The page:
Money battle for ‘better’
I’ve had my eye on a lovely, shiny ‘‘poisons’’ cabinet for the garage for months. My poisons, toxins and noxious substances are stored out of reach of the kids in a large plastic crate.
How much better the garage would look, if they were stored in a shiny cabinet.
Better. Everybody struggles with better because it is so hard to tell false better from real better.
Deep down, I know the shiny cabinet isn’t worth it.
The amount of ‘‘better’’ I will get for my $300 just isn’t enough.
People are hard-wired to want better.
We want to improve our lots in life, and our living spaces.
It’s a force that drives us to strive, and to shop, often recklessly.
It can prove toxic to personal finances. The false forms of better are all about us.
In its most extreme form, it is ludicrous.
I read recently about the launch of designer nappies so hipsters’ babies can look as hipster as their parents.
Often, it doesn’t seem so outright silly.
Better is putting waterproof speakers in the shower. It’s upgrading the car every three years.
It’s mag-wheels. It’s a new car stereo. It’s refusing to drink the free coffee in the office kitchen and instead treating yourself to cafe coffee each day.
It’s another pair of shoes. It’s the paleo diet. It’s the unnecessary extra present at Christmas. It’s the magazine-ready home. It’s a $45 haircut. It’s a barber shave. It’s the 22nd Beanie Boo your daughter owns.
Undeniably, better-looking nappies make for mildly more eye-friendly babies.
There is a modest betterment from being able to hear Sia sing Chandelier in the shower than trying to hit the top notes yourself.
But there is another form of better.
Actually, it is a better form of better. It’s called savings.
Having money is better than not having any.
Having a debt-free home is better than having a mortgaged one.
Having the choice to work less, retire early or tell your boss you won’t do something unethical, is better than the alternative.
The false forms of better can easily crowd out the better forms of better.
Now to tips for distinguishing false better from real better.
I’m not going to pretend I have all the answers. I’m prone to putting off buying something until it is well overdue.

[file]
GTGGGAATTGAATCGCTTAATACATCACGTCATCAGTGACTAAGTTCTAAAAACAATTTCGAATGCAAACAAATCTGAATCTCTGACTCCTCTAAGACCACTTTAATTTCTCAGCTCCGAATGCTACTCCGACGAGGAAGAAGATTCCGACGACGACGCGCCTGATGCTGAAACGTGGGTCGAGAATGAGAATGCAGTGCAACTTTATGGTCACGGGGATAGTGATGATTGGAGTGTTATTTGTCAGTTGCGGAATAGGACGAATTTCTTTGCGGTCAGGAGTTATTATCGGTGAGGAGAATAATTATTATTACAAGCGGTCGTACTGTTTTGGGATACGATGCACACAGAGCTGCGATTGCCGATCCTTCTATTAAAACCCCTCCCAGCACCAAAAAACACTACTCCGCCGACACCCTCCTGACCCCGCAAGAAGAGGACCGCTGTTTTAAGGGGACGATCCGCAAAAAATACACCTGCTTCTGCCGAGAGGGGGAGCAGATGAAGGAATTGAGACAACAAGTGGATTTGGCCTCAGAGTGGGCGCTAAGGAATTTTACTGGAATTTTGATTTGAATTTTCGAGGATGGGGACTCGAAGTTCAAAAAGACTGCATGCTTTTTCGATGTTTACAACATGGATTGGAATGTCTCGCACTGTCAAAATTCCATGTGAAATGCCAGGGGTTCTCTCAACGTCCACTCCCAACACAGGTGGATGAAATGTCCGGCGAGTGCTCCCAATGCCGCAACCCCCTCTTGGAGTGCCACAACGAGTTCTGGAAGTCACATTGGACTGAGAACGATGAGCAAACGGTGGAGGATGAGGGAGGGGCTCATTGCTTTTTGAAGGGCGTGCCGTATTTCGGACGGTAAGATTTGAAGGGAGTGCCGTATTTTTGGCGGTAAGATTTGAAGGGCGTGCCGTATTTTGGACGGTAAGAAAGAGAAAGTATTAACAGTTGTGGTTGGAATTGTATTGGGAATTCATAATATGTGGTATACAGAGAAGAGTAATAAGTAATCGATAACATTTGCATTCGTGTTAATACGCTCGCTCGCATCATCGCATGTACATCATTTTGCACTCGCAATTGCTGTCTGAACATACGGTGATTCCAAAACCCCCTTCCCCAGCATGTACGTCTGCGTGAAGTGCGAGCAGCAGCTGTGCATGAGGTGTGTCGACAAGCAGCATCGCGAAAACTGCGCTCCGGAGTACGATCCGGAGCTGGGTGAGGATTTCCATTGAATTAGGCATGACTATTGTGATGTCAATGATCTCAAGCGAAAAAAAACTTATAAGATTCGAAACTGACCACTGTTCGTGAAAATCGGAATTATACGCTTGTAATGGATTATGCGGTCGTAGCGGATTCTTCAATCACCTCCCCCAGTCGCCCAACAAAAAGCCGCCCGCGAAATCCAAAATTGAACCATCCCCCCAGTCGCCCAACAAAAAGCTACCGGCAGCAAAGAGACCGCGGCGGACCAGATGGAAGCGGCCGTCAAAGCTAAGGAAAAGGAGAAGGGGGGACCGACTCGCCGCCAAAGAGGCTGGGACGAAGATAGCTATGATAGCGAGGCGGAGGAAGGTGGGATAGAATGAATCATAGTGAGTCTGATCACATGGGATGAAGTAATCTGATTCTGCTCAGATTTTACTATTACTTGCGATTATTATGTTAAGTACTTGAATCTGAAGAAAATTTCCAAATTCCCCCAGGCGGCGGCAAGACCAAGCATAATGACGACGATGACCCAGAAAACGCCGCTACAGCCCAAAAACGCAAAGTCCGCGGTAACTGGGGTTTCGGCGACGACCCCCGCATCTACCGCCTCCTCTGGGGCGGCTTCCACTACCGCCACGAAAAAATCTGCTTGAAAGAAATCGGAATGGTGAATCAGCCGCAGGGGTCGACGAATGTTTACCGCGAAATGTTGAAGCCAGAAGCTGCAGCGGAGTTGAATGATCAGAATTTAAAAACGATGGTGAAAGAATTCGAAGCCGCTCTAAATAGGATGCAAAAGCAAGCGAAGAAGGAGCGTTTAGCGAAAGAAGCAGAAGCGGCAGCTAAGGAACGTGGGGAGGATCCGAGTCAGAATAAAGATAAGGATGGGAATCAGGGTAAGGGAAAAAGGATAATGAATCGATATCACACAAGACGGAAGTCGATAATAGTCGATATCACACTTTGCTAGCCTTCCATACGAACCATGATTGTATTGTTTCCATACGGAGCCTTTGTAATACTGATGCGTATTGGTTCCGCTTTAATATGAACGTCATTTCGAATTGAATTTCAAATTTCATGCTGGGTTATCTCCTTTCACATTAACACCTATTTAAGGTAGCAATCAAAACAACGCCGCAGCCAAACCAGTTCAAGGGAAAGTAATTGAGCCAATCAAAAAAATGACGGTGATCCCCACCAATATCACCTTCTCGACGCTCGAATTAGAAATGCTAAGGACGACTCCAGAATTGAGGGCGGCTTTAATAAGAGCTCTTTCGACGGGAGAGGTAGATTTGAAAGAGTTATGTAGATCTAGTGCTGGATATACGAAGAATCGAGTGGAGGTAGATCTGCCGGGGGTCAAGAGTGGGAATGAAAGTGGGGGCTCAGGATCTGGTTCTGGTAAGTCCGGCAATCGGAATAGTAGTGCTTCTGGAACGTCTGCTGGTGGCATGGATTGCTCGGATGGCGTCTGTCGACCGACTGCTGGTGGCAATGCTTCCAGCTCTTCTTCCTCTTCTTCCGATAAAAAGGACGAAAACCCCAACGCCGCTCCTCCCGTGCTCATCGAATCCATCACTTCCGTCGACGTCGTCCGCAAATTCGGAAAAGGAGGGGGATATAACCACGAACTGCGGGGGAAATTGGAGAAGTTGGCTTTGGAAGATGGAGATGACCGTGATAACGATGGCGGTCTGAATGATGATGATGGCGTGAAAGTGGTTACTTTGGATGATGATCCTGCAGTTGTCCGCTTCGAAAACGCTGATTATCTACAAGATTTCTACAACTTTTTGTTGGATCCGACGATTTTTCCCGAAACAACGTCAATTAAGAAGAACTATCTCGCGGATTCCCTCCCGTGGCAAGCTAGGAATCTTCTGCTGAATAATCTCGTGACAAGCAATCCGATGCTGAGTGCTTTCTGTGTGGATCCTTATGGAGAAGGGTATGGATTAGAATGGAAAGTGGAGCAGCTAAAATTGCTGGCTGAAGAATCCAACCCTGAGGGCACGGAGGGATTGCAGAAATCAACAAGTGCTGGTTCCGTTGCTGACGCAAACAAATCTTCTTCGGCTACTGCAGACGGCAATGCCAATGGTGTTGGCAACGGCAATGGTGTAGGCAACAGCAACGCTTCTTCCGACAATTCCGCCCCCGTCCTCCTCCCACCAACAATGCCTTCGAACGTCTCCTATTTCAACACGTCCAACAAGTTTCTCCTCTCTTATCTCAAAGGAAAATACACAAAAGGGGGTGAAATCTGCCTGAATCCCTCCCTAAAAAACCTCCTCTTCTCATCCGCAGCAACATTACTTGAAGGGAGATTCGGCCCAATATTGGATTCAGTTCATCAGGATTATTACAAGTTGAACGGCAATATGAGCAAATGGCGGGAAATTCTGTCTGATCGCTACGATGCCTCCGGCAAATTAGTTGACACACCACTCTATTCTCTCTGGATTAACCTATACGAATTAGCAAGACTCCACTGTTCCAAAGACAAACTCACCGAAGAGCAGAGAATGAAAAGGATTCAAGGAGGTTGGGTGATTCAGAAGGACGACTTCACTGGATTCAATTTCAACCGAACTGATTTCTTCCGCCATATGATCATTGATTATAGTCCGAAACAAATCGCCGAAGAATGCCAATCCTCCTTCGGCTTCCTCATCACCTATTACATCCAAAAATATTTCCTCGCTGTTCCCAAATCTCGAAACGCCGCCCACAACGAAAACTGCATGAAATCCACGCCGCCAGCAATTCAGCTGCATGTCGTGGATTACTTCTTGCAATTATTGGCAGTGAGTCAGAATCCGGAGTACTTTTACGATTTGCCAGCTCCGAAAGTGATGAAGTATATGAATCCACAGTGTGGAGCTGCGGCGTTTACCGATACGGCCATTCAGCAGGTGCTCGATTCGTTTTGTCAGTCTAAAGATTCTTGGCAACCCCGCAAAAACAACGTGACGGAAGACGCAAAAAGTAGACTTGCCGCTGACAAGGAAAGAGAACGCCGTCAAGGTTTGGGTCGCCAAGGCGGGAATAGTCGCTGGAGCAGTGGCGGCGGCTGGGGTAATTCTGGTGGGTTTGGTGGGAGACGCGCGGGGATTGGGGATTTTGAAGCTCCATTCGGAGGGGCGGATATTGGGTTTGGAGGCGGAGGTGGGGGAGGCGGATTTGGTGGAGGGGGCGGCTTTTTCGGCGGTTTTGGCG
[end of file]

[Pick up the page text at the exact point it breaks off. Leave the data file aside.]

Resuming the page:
I once went a year before replacing a broken fridge, though in my defence it was before the kids were born. I get called mean sometimes (horror).
In my humble opinion, real better has these characteristics.
It brings a deep, calming happiness rather than a shopping-thrill kind of rush.
It doesn’t rob you of future comfort, stability and choice.
It’s about keeping up with your plan, not your neighbours.
And each year ends with you wealthier and closer to independence than you started it. Last week’s $925,000 payout to David Bain ending up having an Alice in Wonderland level of absurdity to it. If Bain supposedly failed to meet the required threshold of innocence, the government certainly failed to meet the threshold of competence in its handling of the case.
Despite 13 years of wrongful imprisonment, Bain was deemed to deserve zero compensation from the state. Reportedly, this was because he couldn’t prove himself ‘innocent beyond reasonable doubt’. To many observers, this seemed a heavy burden to place on someone who has been exonerated by the courts.
Fortunately, this wasn’t the end of the story. Ultimately, Bain has received nearly a million dollars in compensation because of the state’s delay in deciding that he was ineligible for compensation.
As logic, it was a bit like the old Groucho Marx gag about not wanting to be a member of a club that wanted him as a member.
Amid the welter of comment last week, Act Party leader David Seymour seemed dead right in saying that New Zealand needs to revisit how it deals with these kind of last resort cases.
‘‘There needs to be something better,’’ Seymour suggested, ‘‘than one or two individuals in Cabinet exercising what appears to be their own personal preferences, shopping for one judicial review after another.’’
Well put. Much of the blame for the costly delay has to be laid at the feet of former Justice Minister Judith Collins, who refused to accept the findings of the initial ‘independent’ review that she had commissioned, shopped around for a more politically palatable outcome, and then handed the whole mess over to Amy Adams, her hapless successor as Justice Minister.
Arguably, a belated finding of